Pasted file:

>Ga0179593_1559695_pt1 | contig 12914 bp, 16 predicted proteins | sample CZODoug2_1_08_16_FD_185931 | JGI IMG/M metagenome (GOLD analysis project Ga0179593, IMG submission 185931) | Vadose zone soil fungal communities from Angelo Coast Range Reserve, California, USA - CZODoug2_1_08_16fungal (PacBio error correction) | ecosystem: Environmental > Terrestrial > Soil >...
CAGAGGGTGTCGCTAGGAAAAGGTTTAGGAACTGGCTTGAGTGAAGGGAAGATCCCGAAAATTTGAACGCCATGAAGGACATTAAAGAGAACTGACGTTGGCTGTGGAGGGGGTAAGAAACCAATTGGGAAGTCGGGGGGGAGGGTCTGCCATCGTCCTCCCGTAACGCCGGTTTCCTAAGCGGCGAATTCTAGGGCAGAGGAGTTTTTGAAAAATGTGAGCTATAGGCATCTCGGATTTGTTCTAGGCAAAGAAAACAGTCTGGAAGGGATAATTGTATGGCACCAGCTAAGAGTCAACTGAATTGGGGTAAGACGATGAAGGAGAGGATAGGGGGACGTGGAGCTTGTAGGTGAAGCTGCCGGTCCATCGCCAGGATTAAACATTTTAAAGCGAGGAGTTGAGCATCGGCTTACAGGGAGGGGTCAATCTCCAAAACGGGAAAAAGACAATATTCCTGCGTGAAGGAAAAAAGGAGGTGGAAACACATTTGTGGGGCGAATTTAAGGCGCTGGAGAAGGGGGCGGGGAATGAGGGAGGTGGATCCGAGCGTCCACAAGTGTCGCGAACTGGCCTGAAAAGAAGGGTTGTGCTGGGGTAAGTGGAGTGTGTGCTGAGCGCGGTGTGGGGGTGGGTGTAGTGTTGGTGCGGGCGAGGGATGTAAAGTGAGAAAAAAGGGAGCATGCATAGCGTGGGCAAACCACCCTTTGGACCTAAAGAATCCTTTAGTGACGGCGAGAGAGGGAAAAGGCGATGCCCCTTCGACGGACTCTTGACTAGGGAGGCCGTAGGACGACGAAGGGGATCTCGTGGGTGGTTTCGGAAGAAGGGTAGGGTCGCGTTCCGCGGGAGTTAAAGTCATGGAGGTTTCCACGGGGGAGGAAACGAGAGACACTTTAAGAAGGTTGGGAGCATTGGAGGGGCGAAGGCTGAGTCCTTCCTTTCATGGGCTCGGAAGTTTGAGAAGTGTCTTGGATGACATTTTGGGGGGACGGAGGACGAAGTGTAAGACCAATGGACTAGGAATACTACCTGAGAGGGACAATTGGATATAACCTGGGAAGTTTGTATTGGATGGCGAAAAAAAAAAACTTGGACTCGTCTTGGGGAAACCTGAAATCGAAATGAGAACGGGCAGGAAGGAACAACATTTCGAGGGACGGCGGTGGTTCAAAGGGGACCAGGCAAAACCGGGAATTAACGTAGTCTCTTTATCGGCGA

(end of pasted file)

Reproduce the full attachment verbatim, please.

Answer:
>Ga0179593_1559695_pt1 | contig 12914 bp, 16 predicted proteins | sample CZODoug2_1_08_16_FD_185931 | JGI IMG/M metagenome (GOLD analysis project Ga0179593, IMG submission 185931) | Vadose zone soil fungal communities from Angelo Coast Range Reserve, California, USA - CZODoug2_1_08_16fungal (PacBio error correction) | ecosystem: Environmental > Terrestrial > Soil >...
CAGAGGGTGTCGCTAGGAAAAGGTTTAGGAACTGGCTTGAGTGAAGGGAAGATCCCGAAAATTTGAACGCCATGAAGGACATTAAAGAGAACTGACGTTGGCTGTGGAGGGGGTAAGAAACCAATTGGGAAGTCGGGGGGGAGGGTCTGCCATCGTCCTCCCGTAACGCCGGTTTCCTAAGCGGCGAATTCTAGGGCAGAGGAGTTTTTGAAAAATGTGAGCTATAGGCATCTCGGATTTGTTCTAGGCAAAGAAAACAGTCTGGAAGGGATAATTGTATGGCACCAGCTAAGAGTCAACTGAATTGGGGTAAGACGATGAAGGAGAGGATAGGGGGACGTGGAGCTTGTAGGTGAAGCTGCCGGTCCATCGCCAGGATTAAACATTTTAAAGCGAGGAGTTGAGCATCGGCTTACAGGGAGGGGTCAATCTCCAAAACGGGAAAAAGACAATATTCCTGCGTGAAGGAAAAAAGGAGGTGGAAACACATTTGTGGGGCGAATTTAAGGCGCTGGAGAAGGGGGCGGGGAATGAGGGAGGTGGATCCGAGCGTCCACAAGTGTCGCGAACTGGCCTGAAAAGAAGGGTTGTGCTGGGGTAAGTGGAGTGTGTGCTGAGCGCGGTGTGGGGGTGGGTGTAGTGTTGGTGCGGGCGAGGGATGTAAAGTGAGAAAAAAGGGAGCATGCATAGCGTGGGCAAACCACCCTTTGGACCTAAAGAATCCTTTAGTGACGGCGAGAGAGGGAAAAGGCGATGCCCCTTCGACGGACTCTTGACTAGGGAGGCCGTAGGACGACGAAGGGGATCTCGTGGGTGGTTTCGGAAGAAGGGTAGGGTCGCGTTCCGCGGGAGTTAAAGTCATGGAGGTTTCCACGGGGGAGGAAACGAGAGACACTTTAAGAAGGTTGGGAGCATTGGAGGGGCGAAGGCTGAGTCCTTCCTTTCATGGGCTCGGAAGTTTGAGAAGTGTCTTGGATGACATTTTGGGGGGACGGAGGACGAAGTGTAAGACCAATGGACTAGGAATACTACCTGAGAGGGACAATTGGATATAACCTGGGAAGTTTGTATTGGATGGCGAAAAAAAAAAACTTGGACTCGTCTTGGGGAAACCTGAAATCGAAATGAGAACGGGCAGGAAGGAACAACATTTCGAGGGACGGCGGTGGTTCAAAGGGGACCAGGCAAAACCGGGAATTAACGTAGTCTCTTTATCGGCGA